Tax the Rich, Starve the Poor
As the country prepares to elect its 44th president, a great deal of attention is shifting to the economy, a critical component of which is the stock market. The tax policies the next President chooses to implement will have a significant affect on the stock market, and economic growth. Lets explore how.
Broadly speaking, the stock market represents the intersection of:
1. Expected future corporate cash flows
2. The return investors require on their investments, or the equity discount rate
We can think of these factors as “numerator” and “denominator” issues. “Numerator” factors relate to profits and cash flows, and “Denominator” issues, such as tax rates, inflation, and risk relate to the equity discount rate. Because profits and cash flows are commonly measured, the financial press focuses almost exclusively on the numerator side of the market. This is reflected through discussions about the overall economy, and company specific profitability reports. Equity discount rates, in contrast, receive very little media attention, but are equally important to cash flows in determining stock market values. At any point in time, the equity discount rate for a particular company or the market in general consists of 4 components:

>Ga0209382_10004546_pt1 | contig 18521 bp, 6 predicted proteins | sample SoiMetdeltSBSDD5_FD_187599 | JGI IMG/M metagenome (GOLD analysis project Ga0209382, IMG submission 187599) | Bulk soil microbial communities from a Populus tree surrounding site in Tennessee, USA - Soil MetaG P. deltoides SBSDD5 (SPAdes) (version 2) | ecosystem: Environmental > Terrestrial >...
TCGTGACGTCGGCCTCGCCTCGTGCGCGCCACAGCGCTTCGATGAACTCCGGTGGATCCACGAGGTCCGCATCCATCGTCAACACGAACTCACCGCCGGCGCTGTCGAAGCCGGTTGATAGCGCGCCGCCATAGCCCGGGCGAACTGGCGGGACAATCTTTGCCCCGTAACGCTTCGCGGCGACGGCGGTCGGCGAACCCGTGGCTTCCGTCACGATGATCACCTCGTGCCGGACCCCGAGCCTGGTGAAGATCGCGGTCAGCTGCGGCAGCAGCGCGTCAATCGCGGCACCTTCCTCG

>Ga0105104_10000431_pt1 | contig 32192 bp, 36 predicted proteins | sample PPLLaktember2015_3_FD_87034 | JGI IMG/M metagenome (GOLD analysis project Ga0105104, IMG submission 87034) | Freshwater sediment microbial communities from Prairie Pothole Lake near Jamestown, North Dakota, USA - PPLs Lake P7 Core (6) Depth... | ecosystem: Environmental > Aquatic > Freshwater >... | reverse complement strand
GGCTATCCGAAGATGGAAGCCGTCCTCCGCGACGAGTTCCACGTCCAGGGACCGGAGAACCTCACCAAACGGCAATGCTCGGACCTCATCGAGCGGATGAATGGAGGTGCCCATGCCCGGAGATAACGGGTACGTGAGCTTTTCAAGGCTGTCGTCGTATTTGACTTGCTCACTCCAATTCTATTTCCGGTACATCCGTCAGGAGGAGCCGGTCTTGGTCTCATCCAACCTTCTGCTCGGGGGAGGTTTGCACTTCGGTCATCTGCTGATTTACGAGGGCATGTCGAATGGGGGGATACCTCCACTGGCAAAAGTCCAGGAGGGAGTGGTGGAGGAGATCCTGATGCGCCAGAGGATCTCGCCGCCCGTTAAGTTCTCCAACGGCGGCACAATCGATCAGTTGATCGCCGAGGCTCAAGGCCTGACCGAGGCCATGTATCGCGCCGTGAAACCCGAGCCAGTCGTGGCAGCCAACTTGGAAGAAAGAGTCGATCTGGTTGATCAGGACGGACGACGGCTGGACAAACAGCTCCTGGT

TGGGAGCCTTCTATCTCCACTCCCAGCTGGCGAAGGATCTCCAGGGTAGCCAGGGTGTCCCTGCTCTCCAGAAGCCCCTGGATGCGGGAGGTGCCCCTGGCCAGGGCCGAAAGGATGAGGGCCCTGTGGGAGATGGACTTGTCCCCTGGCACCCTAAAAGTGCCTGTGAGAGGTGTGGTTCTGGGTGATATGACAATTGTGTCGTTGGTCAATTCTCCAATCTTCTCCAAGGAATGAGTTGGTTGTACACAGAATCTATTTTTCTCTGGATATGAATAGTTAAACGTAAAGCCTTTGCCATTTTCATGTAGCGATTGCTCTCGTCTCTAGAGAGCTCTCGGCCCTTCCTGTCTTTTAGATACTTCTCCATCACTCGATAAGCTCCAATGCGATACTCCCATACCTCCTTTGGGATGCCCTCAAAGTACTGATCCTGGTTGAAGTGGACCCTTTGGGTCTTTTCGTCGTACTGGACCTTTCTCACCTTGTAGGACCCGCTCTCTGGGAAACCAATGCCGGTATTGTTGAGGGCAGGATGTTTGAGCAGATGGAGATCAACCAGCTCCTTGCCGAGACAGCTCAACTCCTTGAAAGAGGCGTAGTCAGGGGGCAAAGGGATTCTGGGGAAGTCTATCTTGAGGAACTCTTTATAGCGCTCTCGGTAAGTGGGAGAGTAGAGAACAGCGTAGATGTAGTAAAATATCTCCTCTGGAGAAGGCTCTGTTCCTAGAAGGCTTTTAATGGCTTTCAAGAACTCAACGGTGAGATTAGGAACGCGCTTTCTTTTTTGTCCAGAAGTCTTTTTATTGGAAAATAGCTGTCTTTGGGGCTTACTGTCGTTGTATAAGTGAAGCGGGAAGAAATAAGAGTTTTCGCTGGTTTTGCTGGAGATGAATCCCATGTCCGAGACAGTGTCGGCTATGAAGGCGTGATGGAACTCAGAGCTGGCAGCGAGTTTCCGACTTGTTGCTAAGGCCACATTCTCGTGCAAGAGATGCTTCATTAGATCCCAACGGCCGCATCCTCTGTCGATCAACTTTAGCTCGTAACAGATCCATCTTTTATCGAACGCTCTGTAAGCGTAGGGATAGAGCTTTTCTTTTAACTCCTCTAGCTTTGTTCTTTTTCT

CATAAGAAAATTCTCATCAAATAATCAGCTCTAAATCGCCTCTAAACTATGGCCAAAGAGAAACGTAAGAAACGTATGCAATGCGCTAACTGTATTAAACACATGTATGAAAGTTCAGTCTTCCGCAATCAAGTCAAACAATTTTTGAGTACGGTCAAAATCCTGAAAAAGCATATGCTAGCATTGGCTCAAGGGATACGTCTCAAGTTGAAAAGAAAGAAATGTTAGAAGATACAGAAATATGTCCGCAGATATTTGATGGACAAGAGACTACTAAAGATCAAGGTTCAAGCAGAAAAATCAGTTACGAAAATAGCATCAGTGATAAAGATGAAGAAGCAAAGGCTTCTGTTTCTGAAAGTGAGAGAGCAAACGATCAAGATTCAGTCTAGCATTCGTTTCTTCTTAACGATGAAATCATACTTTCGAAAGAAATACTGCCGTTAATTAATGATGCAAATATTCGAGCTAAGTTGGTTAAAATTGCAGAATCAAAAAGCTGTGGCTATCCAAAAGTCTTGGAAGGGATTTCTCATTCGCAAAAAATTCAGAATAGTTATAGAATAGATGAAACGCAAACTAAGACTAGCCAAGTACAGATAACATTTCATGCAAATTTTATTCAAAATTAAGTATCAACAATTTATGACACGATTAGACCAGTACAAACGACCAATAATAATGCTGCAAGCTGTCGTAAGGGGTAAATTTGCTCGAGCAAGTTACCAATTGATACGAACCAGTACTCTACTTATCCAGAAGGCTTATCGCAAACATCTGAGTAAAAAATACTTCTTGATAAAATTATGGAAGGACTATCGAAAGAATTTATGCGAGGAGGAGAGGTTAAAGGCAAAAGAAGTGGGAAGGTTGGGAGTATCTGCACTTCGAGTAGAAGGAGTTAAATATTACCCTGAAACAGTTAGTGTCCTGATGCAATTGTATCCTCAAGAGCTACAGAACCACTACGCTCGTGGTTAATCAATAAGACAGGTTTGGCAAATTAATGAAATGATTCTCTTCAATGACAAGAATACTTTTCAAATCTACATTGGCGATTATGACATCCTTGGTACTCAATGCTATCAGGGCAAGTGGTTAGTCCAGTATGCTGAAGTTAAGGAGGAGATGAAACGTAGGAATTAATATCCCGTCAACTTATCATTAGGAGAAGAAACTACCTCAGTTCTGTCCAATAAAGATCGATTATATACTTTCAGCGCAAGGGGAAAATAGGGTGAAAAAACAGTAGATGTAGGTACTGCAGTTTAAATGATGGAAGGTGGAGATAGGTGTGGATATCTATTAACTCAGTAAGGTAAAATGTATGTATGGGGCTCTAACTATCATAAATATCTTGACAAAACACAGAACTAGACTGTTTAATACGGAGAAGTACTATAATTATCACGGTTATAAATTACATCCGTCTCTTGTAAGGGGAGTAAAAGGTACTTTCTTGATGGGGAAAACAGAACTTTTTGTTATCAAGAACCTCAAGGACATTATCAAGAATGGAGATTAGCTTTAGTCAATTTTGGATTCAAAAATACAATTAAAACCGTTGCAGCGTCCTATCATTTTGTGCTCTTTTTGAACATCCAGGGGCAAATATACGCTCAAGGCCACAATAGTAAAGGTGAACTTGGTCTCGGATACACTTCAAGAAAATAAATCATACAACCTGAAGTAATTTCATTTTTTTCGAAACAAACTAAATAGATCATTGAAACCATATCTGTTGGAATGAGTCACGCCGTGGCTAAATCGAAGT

A base real rate of return, and additional compensation for inflation, taxes, and risks.
In order to focus on how tax policies affect the equity discount rate, let us assume that equity investors want a 4% base real rate of return and the required compensation for inflation and risk is expected to be 0%. Let us evaluate how the tax policies for the two competing presidential candidates affect the stock market. The Republican Candidate advocates maintaining a 15% tax rate on capital gains and dividends, while the Democrat Candidate advocates moving the rate to 35%. What is the affect of each of these policies on stock market values? First let us determine the equity discount rate under these circumstances.
Equity Discount Rate:
|Candidate||Investment Tax Rates||Base Rate||Inflation Premium||Risk Premium||Tax Premium||Equity Discount Rate|